After settling a divorce, there may come a time for modification in child custody. One or both parents may have a new or different working situation, or perhaps the child is older and has made a request for a change in visitation. It could also depend upon the financial position of a parent. Whatever the case, a child support and custody order is a direct order of the court. It is best to go through the court to make and document any modifications taking place to the original court order.
If you are looking to modify your custody agreement, contact a child custody lawyer in Fort Mill today.
In many cases, parents can come to their own agreements without involving the court directly before making it official within the court system. If a case is already established and both parents have reached an agreement on their own, the Department of Social Services can review the case and make this change administratively, at no cost.
Two Kinds of Custody
South Carolina has two types of custody: physical custody and legal custody. In a divorce, a couple can agree to split both legal and physical custody or agree to a joint custody situation. Or, one parent might opt to have both types of custody in their name. The latter request would most likely end up in a court with a judge, should the other parent disagree about the terms of custody. In most cases throughout the United States, the judge will do what’s in the best interest of the child.
When both parents agree to share custody, it is a joint custody agreement. The courts prefer that in joint custody situations, the parents split their time by one parent having the child during the week and the other on the weekends. This allows ongoing stability in the child’s life. Sole custody means one parent has full custody of the child and the other parent may have some or no visitation rights. In these cases, the courts have decided it is in the best interest of the child.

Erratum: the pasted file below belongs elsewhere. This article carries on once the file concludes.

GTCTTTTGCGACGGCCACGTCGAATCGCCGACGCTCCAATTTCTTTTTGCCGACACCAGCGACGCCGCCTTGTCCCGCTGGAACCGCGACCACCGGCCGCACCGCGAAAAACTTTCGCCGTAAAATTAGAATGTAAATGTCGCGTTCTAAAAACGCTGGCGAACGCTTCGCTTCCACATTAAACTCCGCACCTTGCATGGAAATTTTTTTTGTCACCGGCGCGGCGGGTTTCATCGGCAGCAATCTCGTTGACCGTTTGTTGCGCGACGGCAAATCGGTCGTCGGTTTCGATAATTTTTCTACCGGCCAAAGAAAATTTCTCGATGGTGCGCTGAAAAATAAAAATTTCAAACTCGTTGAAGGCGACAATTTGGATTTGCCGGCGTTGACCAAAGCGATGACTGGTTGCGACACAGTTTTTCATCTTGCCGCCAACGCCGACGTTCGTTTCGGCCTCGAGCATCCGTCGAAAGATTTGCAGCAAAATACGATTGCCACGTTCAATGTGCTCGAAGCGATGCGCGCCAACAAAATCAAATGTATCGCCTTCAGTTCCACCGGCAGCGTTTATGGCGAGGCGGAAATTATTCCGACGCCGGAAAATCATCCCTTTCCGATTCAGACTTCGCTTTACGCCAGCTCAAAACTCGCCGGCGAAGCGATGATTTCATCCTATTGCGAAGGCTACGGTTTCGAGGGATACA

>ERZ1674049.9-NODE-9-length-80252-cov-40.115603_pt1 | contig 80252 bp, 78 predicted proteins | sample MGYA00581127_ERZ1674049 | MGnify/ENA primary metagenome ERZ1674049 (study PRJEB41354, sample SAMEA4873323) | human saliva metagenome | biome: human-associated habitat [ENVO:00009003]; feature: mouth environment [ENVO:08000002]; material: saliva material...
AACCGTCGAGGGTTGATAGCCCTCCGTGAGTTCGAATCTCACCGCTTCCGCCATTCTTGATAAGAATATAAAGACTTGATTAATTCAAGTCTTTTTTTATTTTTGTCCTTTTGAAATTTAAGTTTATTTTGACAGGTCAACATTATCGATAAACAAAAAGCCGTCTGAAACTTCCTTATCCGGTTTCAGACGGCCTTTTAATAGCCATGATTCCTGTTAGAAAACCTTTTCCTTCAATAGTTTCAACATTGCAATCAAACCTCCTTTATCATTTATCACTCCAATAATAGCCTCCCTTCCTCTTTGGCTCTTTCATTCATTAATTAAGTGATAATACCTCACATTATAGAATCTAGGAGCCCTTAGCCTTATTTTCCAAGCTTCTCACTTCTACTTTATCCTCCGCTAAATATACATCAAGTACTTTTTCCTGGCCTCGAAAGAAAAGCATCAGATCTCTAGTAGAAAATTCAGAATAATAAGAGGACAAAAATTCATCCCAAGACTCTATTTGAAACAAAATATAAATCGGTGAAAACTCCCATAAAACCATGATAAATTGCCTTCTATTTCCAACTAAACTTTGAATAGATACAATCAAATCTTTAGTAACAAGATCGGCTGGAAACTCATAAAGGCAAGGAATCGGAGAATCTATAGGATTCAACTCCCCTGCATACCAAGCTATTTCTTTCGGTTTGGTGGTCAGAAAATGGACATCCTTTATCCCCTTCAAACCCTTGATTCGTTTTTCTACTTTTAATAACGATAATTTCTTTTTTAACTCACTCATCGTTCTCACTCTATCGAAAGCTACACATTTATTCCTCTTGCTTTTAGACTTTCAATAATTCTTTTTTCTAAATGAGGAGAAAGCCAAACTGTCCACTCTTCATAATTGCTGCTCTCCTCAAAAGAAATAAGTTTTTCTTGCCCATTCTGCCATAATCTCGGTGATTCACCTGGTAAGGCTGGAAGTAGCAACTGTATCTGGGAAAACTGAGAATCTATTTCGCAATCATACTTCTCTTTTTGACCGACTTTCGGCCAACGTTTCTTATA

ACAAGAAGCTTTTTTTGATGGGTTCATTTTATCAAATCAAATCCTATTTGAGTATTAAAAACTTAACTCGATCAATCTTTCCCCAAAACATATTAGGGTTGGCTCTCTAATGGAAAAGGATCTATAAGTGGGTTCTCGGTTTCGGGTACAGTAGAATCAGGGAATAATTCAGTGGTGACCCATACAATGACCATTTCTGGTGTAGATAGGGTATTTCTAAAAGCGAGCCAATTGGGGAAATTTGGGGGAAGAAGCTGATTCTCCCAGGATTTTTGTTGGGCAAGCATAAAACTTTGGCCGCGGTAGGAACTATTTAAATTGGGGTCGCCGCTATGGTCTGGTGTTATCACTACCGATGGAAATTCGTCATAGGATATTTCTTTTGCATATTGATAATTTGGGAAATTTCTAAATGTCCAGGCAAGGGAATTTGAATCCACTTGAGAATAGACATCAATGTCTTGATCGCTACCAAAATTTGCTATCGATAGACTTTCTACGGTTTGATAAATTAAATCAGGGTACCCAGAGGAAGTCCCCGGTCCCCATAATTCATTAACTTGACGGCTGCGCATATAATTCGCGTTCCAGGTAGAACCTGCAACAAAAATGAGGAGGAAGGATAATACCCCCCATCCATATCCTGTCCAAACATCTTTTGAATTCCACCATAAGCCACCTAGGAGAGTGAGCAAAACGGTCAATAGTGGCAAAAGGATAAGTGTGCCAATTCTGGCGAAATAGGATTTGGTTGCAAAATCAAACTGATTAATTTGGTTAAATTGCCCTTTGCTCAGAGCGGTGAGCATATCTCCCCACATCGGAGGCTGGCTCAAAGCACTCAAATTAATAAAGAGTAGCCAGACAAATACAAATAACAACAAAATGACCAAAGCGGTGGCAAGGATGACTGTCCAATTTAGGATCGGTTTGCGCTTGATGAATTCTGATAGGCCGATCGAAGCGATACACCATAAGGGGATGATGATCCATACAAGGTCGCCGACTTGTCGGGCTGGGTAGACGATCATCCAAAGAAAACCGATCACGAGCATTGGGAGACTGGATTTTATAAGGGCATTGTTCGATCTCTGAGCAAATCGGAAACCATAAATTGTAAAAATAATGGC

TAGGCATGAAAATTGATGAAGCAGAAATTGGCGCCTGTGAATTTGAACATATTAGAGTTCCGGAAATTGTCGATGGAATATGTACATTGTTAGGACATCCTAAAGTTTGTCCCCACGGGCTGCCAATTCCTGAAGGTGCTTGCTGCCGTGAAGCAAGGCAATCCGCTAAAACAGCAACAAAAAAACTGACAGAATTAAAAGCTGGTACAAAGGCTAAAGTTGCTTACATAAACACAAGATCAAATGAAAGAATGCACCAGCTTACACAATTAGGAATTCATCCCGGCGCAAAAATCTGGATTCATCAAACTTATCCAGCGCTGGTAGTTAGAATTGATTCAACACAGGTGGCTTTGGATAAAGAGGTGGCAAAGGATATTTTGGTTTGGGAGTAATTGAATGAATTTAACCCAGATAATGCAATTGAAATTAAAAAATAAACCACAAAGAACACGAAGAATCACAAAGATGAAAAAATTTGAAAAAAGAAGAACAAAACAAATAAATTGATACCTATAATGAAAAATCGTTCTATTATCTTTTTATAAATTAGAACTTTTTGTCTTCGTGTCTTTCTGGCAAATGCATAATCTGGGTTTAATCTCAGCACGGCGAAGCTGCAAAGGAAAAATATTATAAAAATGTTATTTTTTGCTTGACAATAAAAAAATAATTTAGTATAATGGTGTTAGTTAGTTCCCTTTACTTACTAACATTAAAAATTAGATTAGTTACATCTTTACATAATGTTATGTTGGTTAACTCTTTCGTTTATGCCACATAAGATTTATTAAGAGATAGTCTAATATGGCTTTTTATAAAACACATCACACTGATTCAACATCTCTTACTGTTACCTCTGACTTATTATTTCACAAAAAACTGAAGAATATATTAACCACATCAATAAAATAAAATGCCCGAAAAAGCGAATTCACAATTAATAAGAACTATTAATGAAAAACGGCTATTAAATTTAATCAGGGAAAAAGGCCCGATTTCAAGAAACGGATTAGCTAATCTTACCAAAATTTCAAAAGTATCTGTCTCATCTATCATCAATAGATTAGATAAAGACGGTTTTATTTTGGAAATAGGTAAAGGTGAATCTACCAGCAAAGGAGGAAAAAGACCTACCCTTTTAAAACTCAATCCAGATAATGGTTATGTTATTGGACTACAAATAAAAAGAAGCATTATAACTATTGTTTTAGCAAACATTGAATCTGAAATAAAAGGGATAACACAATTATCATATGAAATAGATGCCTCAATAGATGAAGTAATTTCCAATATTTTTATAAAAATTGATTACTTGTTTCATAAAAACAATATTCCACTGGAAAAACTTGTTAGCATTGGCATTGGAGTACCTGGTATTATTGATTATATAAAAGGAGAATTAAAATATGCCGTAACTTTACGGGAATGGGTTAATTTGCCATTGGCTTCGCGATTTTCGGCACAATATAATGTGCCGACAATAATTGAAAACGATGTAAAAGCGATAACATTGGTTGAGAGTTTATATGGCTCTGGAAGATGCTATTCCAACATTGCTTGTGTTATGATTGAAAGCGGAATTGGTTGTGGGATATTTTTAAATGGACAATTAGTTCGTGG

To change or modify a set custody agreement, you must meet various criteria. One criterion would be a substantial change in the circumstances of one or both parents. This could be as simple as a work-related issue based on the parents’ schedules.
Changing Circumstances Call for Changes in Custody
Another reason might be because the child requests the change or because of a potential change in the home environment. If the circumstances have changed, for example, if one of the parents is unfit to care for the child and the home has become unstable, the court may choose to allow a custody modification until further notice.
Many other ways exist to determine who will get child custody in the South Carolina court system.
- The child’s preference for parental custody, if applicable
- The religious faith of the child and the parents
- A history of domestic violence in the home
- Parental behaviors – irrational, violent, abusive
- A child’s relationship with the parents
- The home environment
After a couple divorces, every state has its own criteria for custody. One thing remains true across the board: The court system hopes the parents will work together to provide a stable and workable living situation for their children in any custody and divorce situation. It would be beneficial for everyone involved if the parents can agree on what is best for the child/children and that they are willing to share custody jointly. The court will also work with the family to modify the custody agreement to everyone’s satisfaction.
Contact us to learn more.